Rubber used to make chicken nuggets? Viral video based on false narrative
Video actually shows the process of manufacturing rubber bands
Claim: A video shows the process of making chicken nuggets, indicating that rubber is one of the key ingredients in the said fast food.
Fact: The video shows the process of manufacturing rubber bands. It is unrelated to chicken nuggets.
The clip — which has gained over 10 million views — is captioned as follows:
“So you say you feed your kids chicken nuggets and you yourself think they are pretty tasty even though you know deep down inside that they are not good for either of you but you still continue to eat them and even worse give them to your children because of the fast food convenience or cooking them in a microwave which is even worse. Let me ask… Is it worth your Health and your Childrens to eat this crap?“
This is not the first time that this Facebook user — who has over 12,000 followers — has published a fast food- or health-related post on Facebook.
On 19 January 2012, Saxelby had posted (archive) a link to an article (archive) titled “Can You Guess What McDonald’s Food Item This Is?”, implying that fast-food chain McDonald’s was using the so-called “pink slime” in its burgers. They wrote:
“OK PEOPLE need I say anymore why you should not be feeding your kids this CRAP!!! or yourself… YUCK!“
Saxelby’s post was shared almost a dozen times.
Fact or Fiction?
In the later part of the video, the process comes to an end and shows rubber bands being packed into boxes for sale. The brand seen in it is O’Band Rubber Bands, so we used the search term “oband rubber band process” on Google and came across this YouTube video (archive) from 20 July 2023.
Posted by the verified YouTube channel Process X, the caption starts as follows:
“Established in 1923, Kyowa Co., Ltd. is a rubber band manufacturing company with a history of over 100 years. Today, we will show you the process of making rubber bands.”
The video is titled “輪ゴムを大量生産するプロセス。創業100周年を迎える日本のゴムバンド製造工場 [The process of mass producing rubber bands. The Japanese rubber band manufacturing factory celebrates its 100th anniversary].”
It identifies the company as 株式会社共和, or Kyowa Co., Ltd., and provides a link to its location, which leads to 共和 泉佐野工場, meaning Kyowa Izumisano Factory; Izumisano is a city in Japan.
Thus, the claim that the video in question shows the process of making chicken nuggets is false.
The ‘pink slime’ controversy
As for Saxelby’s 2012 post about the so-called “pink slime” being used in McDonald’s, that, too, has been debunked several times.
Pink slime was used “for a number of years prior to 2011”, according to a 2011 statement (archive) issued by McDonald’s USA cited by The Associated Press (AP) in a fact-check dated 11 August 2022. The chain decided “to stop using lean beef trimmings treated with ammonia”, and the ingredient “has been out of the McDonald’s USA supply chain since last August”, the statement added.
The term pink slime — which is also referred to as select lean beef trimmings (SLBT), lean finely textured beef (LFTB), boneless lean beef trimmings (BLBT), ammoniated beef or ammonia-processed beef, and meat filler — originated from a 2002 agency email sent by former US Department of Agriculture (USDA) microbiologist Gerald Zirnstein.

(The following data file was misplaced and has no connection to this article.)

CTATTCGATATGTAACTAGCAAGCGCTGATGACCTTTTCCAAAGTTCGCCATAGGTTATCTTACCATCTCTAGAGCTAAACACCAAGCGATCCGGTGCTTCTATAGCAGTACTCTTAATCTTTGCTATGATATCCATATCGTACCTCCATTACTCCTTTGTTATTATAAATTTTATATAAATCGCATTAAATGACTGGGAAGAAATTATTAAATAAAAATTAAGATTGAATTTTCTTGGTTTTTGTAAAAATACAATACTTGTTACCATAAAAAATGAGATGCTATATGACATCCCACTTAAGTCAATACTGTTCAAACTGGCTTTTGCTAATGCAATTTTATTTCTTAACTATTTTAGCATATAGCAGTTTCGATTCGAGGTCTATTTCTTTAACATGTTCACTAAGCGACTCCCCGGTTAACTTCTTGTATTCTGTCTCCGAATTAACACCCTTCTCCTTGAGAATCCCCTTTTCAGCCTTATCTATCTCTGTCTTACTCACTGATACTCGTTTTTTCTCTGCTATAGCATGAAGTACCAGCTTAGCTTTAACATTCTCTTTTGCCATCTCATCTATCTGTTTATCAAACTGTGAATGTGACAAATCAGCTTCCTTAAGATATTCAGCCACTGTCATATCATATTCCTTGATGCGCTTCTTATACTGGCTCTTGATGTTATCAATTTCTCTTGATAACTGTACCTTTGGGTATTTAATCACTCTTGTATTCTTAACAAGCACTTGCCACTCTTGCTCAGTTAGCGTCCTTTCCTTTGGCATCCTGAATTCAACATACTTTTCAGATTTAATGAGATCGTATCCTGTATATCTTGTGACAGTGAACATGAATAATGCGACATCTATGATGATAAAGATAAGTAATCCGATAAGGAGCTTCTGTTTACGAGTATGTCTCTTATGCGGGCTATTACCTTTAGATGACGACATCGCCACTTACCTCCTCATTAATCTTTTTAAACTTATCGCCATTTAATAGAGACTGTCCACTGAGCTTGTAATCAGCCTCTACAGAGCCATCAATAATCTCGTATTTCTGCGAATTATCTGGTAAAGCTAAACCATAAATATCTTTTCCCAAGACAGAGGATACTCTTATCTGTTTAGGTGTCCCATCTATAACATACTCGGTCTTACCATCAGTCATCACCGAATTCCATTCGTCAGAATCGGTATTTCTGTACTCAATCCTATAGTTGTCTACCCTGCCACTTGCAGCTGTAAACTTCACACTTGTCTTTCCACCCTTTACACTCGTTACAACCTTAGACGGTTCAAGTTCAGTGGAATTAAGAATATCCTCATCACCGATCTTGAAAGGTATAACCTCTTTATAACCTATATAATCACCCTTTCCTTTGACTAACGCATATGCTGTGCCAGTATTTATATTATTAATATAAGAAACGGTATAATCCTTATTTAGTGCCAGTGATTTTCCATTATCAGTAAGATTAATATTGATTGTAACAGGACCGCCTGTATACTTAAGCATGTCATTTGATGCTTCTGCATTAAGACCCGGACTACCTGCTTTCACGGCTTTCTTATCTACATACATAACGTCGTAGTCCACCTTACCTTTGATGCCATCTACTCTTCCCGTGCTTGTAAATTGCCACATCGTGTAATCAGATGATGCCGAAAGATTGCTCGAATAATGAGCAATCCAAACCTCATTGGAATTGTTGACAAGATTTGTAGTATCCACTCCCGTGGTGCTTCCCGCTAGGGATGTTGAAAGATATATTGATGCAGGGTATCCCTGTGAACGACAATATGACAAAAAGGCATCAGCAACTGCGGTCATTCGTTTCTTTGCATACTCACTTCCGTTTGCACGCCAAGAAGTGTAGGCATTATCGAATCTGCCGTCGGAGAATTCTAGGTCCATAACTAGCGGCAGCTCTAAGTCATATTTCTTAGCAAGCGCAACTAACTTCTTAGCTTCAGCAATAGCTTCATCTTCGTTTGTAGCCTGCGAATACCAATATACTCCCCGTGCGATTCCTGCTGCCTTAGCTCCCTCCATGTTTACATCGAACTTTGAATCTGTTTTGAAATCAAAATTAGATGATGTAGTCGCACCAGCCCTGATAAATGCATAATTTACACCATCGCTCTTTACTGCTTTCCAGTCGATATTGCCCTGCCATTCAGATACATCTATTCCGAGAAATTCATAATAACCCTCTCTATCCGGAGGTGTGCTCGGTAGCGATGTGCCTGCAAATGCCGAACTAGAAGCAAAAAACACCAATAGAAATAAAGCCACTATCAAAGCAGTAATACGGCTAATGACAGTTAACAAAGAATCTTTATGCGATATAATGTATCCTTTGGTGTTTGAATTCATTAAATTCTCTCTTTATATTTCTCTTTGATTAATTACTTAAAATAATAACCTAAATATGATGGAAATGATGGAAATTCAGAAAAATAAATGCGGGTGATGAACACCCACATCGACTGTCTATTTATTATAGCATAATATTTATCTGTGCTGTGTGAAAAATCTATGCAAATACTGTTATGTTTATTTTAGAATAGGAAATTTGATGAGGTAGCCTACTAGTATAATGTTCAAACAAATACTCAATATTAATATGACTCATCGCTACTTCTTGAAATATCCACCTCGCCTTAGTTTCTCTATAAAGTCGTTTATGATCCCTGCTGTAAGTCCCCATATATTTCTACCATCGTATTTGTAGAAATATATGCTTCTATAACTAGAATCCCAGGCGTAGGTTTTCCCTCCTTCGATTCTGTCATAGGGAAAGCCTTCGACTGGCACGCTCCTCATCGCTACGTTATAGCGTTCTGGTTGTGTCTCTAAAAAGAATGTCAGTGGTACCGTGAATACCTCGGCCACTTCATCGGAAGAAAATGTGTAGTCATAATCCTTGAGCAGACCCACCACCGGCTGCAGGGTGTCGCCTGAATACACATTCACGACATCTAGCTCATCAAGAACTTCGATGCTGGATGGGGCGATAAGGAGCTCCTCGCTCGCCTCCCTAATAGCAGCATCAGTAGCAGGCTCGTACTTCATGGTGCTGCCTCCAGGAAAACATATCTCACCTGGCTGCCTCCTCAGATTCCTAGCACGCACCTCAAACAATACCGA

According to Snopes, the US Food and Drug Administration (FDA) and USDA say the chemical process is “generally recognized as safe” as meat and poultry that have been properly treated with ammonium hydroxide are acceptable for human consumption.
In addition to pink slime, there is also mechanically-separated meat (MSM) and mechanically-separated poultry (MSP), both of which refer to products created by automated mechanical procedures to ensure all edible meat tissue is recovered. MSM is more commonly used in cheaper meat offerings, such as chicken nuggets. MSP, it says, is “safe to eat and may be used without restriction”, according to the USDA’s guidelines.
According to Full Fact, MSM “is obtained by forcing raw bones with attached edible meat, under pressure, through a sieve to remove bones”.
In its fact check, the AP said McDonald’s confirmed “it does not use lean, finely-textured beef at any of its global locations and hasn’t since 2011”.
Australia’s AAP FactCheck wrote in November 2020, “Ammonium hydroxide is not listed as an approved food additive in either Australia or New Zealand.”
It is important to note that pink slime (SLBT, LFTB, BLBT, ammoniated beef, or ammonia-processed beef) is not the same as MSM or MSP, Snopes clarified in January 2012.
McDonald’s has so far issued multiple statements and even produced videos to debunk the claim; these are available below:
- 1 February 2012
- 1 February 2013
- 1 February 2014
- 13 October 2014
- 28 September 2015
- 21 May 2018
- 1 March 2021
- 4 March 2021 (two statements, available here and here)
The Burgers page on McDonald’s Frequently Asked Questions (FAQs) section also addresses the “pink slime” claim.
It was also posted (archive) — and later deleted — on the social media platform X, formerly called Twitter, by David “Avocado” Wolfe, a self-styled health guru whose claims have been debunked by multiple fact-checking outlets.
Wolfe captioned his post as “You’ll Never Eat Chicken Nuggets Again.”
Conclusion: The video shows the process of manufacturing rubber bands. It is unrelated to chicken nuggets.
Background image in cover photo: Fernando Andrade
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